As a 20 year old college student living alone in Kiev, Ukraine, I had my fair share of alone time to explore. I loved every second of that independence, though I fear that I gave the Ukrainian couple I was living with a heart attack or five during that semester abroad.
I never said “no” to an opportunity for adventure during that time in my life. I was 20, after all. I was invincible. It never occurred to me that I might be foolish in my free movements from one part of the city to another. On occasion, I was even known to hop a train for a different part of the country, just because someone asked.
Looking back on that time of life life, I shake my head in wonder at my bravery, my naiveté, my seize the day mentality. Where did that come from? And where did that girl go?!
It’s true that adulthood brings with it an awareness of responsibility. I know now that I am, indeed, not invincible. I know now that it is only by God’s good grace, and probably my mother’s unceasing prayers, that I was not physically harmed on the train I took to Prague, when I was forced to room with a horny Iranian born German who tried to climb in bed with me more than once.
It’s grace that I didn’t find myself hurt or worse when I got lost in a back alley section of Prague after dark…alone.
It’s grace that I didn’t get radiation poisoning when I hopped on a train to visit one of the still functioning towns near the abandoned Chernobyl district.
It’s grace that I always managed to find myself with nice, amiable cab drivers when I hailed a ride home after dark because I’d gotten lost wandering the streets of Kiev…again.
At the time, I thought nothing of any of those experiences. It never dawned on me that those were dangerous situations. In fact, after the adventure to Czech Republic, I found a local cafe and emailed my parents, regaling them with my hilarious tales of fighting off the German, being chased by a man trying to sell me hash, and being groped by a drunk man in the dark alley.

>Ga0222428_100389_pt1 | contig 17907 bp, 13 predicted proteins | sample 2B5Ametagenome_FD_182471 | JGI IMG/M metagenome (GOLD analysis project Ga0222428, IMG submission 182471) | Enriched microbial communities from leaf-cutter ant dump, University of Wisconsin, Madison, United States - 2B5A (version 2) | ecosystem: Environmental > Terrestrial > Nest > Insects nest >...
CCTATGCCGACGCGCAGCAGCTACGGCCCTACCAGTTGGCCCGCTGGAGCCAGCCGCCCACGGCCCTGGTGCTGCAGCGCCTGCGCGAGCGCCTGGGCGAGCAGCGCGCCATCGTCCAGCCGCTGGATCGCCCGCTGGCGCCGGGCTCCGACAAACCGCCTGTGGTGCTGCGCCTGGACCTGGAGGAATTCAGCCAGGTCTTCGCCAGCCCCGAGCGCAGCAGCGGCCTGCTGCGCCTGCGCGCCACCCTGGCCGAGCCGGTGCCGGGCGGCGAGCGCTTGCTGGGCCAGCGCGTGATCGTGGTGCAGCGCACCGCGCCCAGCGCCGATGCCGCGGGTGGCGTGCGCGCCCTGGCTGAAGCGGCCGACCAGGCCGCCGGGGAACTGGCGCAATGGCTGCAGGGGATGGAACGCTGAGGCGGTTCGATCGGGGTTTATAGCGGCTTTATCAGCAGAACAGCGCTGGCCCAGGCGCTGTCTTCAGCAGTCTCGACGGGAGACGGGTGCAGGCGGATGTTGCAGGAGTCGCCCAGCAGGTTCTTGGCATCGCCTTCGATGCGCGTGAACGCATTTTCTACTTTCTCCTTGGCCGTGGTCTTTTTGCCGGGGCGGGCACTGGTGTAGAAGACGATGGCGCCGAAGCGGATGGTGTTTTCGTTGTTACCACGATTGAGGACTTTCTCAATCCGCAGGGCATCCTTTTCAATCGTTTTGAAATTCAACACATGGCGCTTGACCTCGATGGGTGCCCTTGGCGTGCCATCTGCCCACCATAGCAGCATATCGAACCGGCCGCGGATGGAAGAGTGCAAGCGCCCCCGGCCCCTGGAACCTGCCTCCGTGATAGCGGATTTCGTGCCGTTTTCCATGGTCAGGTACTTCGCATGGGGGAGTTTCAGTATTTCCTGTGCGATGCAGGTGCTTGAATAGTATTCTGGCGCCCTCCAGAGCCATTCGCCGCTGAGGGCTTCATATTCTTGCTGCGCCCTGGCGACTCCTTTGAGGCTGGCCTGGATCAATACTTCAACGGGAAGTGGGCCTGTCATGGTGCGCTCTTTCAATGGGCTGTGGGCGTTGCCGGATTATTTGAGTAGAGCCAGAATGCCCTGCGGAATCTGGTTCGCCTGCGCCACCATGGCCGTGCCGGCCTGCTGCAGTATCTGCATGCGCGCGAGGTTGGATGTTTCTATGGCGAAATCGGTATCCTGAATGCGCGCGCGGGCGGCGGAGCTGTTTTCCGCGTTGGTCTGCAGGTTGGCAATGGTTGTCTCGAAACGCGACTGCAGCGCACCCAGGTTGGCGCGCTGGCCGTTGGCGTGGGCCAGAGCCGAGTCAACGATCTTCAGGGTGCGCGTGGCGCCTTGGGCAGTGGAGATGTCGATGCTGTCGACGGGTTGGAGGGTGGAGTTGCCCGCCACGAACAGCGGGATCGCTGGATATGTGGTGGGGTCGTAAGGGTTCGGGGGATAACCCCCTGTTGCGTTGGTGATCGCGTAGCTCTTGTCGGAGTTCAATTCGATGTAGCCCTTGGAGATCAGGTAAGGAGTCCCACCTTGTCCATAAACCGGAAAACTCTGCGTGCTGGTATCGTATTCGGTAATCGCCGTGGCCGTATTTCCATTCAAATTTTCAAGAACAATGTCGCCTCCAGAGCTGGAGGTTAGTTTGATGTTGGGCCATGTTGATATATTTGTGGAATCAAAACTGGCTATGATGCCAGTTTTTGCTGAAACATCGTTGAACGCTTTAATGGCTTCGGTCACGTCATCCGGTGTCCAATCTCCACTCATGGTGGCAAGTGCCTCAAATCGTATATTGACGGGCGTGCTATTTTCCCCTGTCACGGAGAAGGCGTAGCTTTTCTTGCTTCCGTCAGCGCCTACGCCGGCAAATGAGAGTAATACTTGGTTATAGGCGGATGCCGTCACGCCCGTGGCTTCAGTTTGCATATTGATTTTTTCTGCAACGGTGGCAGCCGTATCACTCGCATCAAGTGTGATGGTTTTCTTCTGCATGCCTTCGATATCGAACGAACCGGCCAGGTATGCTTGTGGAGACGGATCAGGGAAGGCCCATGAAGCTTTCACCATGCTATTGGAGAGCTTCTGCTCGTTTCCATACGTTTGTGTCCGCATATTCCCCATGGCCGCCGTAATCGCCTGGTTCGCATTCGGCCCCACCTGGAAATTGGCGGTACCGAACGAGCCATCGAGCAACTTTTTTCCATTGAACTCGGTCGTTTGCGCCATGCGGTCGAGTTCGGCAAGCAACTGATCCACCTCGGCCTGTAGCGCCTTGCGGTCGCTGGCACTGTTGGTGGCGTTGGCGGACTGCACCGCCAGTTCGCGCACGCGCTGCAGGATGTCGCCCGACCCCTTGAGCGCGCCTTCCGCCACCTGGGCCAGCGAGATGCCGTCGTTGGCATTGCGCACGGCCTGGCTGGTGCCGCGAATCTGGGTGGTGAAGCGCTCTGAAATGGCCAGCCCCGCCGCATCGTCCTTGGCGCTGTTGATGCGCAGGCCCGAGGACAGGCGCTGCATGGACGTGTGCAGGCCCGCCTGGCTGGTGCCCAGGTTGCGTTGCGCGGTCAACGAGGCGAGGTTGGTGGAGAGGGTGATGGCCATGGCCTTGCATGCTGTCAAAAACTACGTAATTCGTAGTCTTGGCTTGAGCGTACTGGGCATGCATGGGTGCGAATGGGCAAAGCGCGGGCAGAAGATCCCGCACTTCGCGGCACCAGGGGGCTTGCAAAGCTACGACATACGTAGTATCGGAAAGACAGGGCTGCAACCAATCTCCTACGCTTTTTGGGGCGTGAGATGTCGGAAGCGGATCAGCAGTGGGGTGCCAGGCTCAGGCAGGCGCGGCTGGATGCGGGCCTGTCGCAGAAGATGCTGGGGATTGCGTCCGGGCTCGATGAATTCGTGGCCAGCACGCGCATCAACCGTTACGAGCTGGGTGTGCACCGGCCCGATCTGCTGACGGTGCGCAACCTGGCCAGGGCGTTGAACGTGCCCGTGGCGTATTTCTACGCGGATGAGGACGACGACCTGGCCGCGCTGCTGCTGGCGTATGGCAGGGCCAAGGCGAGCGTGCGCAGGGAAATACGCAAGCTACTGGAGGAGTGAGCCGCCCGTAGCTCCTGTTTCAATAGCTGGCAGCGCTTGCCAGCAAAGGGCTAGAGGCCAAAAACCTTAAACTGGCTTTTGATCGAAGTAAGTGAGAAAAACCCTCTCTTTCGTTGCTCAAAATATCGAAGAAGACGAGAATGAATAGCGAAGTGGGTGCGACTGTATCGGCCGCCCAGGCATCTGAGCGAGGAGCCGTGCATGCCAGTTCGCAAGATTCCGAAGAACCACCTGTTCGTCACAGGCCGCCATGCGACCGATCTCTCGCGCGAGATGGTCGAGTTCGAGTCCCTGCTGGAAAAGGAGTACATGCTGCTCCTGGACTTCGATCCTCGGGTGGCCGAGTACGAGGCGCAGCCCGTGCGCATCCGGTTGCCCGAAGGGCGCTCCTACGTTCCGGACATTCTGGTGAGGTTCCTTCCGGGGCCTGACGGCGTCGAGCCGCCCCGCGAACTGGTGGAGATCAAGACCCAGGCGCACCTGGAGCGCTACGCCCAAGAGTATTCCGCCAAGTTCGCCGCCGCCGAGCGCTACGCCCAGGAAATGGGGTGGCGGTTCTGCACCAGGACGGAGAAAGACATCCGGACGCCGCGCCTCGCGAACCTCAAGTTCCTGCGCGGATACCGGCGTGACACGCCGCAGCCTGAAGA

“I’m having such an adventure!” I wrote – as if this were just another day at the local park. I still have the email with my mom’s response. It goes like this:
THERE ARE SOME EXPERIENCES THAT ARE BETTER LEFT UNTOLD UNTIL YOU ARE SAFE BACK HOME ON AMERICAN SOIL. CALL US.
I laugh, now, at that balls-to-the-walls version of myself. She was a trip. I kind of miss her, and yet I’m not sure I would ever take those risks again, even if given the opportunity.
Of course, if I hadn’t risked that trip to Prague and fought off those men, I never would have stood on Charles Bridge and seen the vast hillside that stretched beyond the waters. I never would have been enticed by the array of colors in the fall trees, or the sight of a woman walking a small herd of goats across the hill. I never would have tightened my backpack and started walking toward that hill, and I never would have climbed it.
And if I hadn’t done that, I never would have seen the city of Prague from such an interesting, unique and romantic vantage point.
Sometimes risks are worth it in the long run.
My first born and I discuss college a lot these days. He’s only ten, but he’s got so many questions. He wants to know what it’s going to be like, where he should go, what he should study, if it’s scary.
All I tell him is that I want him to work hard, to trust in his ability to decide where to attend college, to never be afraid to ask his dad’s advice, and to never shy away from something that feels risky.
Then I pray for him, and my other children. I pray that they’ll be confident and brave. I pray that they’ll have the opportunity to explore the world someday. I pray that they will take every chance they get to see God’s creation from a different angle.
I pray they will be wiser than I was, and that they’ll have grace and protection when they make foolish choices.
There’s still a bit of that risky girl buried inside me – the girl who loves the thrill of adventure, and the independence that comes with exploring new territory. She escapes in the memories, in my dreams, and in the secret hopes that I have for my children. She’s raising a new generation of risk takers.